A closer look at chemotherapy-induced flagellate dermatitis.
de Paula, B
Skin Health Dis
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Constantinou, A., Kotecha, D., Laouris, P., & de Paula, B. (2022). A closer look at chemotherapy-induced flagellate dermatitis.. Skin Health Dis https://doi.org/10.1002/ski2.92
Background: Flagellate dermatitis (FD) is a rare skin rash, which may occur following the administration of antineoplastic agents. It has been reported following the administration of bleomycin, docetaxel, trastuzumab, cisplatin, bendamustine and doxorubicin. We provide a summary of the epidemiology, aetiology, pathophysiology, and distribution of chemotherapy-induced FD. Methods: PubMed was searched using ((flagellat*) AND (Dermat*)) OR ((Flagellat*) AND (Erythema)). The search yielded 206 publications, out of which 54 individual case reports were identified which fulfilled our inclusion criteria. Statistical analysis was performed where appropriate. Results: Female patients were slightly more likely to develop FD compared to males. In the majority of cases FD appeared on the upper and lower limbs and pruritus was an accompanying feature in 51% of cases. Most cases developed after the first cycle of chemotherapy and females were statistically more likely to present within the first 72 hr (p <0.05). Skin biopsies were taken in 41% of cases and this was not statistically associated with the patient's gender, (p = 0.651), presentation within 72 hr (p = 0.076) or cancer diagnosis. Chemotherapy was stopped in 62% of patients and was associated with female gender (p = 0.0098). Most patients who received treatment were managed with topical steroids. Time for rash resolution ranged from a few weeks to four months following the discontinuation of the causative drug. Conclusion: FD is a rare adverse skin effect of chemotherapeutic treatment, most commonly presenting on the upper and lower limbs of patients following their first cycle of chemotherapy. Early presentation is more common in females leading to increased likelihood of stopping chemotherapy. Biopsy findings poorly correlate with disease severity. Continuation of chemotherapy treatment in combination with topical steroids may not adversely affect rash resolution.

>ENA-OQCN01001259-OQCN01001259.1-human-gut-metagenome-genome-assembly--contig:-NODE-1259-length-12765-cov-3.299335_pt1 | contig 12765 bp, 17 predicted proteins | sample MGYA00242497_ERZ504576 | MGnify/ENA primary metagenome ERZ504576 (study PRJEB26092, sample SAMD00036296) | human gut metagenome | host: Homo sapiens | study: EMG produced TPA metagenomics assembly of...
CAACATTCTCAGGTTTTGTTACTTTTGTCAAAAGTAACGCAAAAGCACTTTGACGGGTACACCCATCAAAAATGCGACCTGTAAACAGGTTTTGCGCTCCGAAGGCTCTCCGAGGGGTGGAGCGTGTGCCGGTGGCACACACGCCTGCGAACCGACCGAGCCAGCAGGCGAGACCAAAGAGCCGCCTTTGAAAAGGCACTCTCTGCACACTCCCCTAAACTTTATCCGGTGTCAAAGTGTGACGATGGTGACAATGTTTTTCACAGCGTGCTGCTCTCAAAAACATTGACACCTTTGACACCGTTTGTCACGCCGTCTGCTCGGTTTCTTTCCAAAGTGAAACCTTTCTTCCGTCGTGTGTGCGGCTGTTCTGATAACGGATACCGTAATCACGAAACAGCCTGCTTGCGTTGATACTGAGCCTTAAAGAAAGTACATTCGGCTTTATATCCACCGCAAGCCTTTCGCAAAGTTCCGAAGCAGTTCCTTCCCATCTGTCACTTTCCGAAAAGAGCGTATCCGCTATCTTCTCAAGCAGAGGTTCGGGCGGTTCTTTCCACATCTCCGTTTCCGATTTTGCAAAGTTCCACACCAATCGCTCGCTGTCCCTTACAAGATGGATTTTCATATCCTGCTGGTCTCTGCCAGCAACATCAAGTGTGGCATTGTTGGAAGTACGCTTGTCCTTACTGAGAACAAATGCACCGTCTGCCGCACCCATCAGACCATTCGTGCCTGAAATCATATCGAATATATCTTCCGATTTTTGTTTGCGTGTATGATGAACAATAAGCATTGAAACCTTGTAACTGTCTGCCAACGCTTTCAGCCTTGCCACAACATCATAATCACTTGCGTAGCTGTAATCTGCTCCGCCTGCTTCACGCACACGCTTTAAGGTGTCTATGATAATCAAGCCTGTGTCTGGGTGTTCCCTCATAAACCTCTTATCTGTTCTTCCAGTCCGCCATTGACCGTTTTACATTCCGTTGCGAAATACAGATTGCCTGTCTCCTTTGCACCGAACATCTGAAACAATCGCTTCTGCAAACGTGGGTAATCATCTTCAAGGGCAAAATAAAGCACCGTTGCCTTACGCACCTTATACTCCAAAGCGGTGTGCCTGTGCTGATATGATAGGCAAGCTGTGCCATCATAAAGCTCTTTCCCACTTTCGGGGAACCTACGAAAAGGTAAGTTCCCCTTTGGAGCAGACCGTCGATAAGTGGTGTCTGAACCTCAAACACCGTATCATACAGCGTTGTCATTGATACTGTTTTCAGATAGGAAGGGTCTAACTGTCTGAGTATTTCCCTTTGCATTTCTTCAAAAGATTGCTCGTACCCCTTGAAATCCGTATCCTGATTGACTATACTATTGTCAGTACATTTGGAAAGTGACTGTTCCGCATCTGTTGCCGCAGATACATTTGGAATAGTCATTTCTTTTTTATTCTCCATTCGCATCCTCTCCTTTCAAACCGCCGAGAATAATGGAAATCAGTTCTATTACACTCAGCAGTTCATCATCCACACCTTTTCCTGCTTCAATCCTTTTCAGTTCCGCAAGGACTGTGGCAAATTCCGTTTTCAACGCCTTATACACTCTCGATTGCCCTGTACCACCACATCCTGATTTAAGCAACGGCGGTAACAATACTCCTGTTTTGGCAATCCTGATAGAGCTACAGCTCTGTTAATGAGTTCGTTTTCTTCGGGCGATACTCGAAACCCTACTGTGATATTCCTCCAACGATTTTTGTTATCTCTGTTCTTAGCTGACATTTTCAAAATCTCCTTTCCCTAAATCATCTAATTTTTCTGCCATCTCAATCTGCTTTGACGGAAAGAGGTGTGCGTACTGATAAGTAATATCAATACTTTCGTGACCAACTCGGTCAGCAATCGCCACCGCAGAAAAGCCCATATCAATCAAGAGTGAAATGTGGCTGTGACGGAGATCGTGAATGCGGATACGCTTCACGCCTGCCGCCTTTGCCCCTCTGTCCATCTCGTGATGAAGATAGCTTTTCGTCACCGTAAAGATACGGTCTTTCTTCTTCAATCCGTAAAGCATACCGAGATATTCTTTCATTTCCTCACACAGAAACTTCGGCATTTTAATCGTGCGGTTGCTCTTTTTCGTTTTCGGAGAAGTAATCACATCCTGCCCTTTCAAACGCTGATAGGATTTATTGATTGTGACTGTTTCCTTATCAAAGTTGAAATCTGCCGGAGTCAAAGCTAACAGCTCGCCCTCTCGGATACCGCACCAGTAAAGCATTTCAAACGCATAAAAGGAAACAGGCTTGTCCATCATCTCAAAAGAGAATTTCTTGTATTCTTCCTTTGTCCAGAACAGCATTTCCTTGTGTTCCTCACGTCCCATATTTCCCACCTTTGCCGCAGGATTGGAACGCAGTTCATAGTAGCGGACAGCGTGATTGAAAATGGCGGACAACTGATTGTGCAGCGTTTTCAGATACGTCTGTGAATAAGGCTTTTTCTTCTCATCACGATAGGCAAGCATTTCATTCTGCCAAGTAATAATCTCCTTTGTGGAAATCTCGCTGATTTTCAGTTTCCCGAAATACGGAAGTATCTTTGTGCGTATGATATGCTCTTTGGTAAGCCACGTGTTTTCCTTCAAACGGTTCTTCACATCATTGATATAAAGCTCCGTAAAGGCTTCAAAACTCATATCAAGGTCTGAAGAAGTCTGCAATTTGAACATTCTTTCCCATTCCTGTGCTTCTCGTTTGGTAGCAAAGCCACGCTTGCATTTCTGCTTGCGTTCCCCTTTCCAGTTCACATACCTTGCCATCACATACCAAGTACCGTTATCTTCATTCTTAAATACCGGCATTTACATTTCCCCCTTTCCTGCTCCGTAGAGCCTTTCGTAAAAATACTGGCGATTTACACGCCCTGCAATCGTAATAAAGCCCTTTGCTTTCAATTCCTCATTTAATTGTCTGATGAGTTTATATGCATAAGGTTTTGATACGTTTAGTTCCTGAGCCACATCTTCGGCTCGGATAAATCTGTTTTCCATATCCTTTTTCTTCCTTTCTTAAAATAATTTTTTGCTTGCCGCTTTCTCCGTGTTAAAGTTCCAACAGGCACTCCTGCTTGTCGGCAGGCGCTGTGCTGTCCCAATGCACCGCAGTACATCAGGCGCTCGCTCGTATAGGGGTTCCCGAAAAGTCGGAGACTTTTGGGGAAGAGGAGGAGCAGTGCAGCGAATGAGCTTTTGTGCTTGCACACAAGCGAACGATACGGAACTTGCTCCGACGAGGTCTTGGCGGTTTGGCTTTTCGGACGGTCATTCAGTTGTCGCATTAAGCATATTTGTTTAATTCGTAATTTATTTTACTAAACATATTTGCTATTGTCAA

External DOI: https://doi.org/10.1002/ski2.92
This record's URL: https://www.repository.cam.ac.uk/handle/1810/333169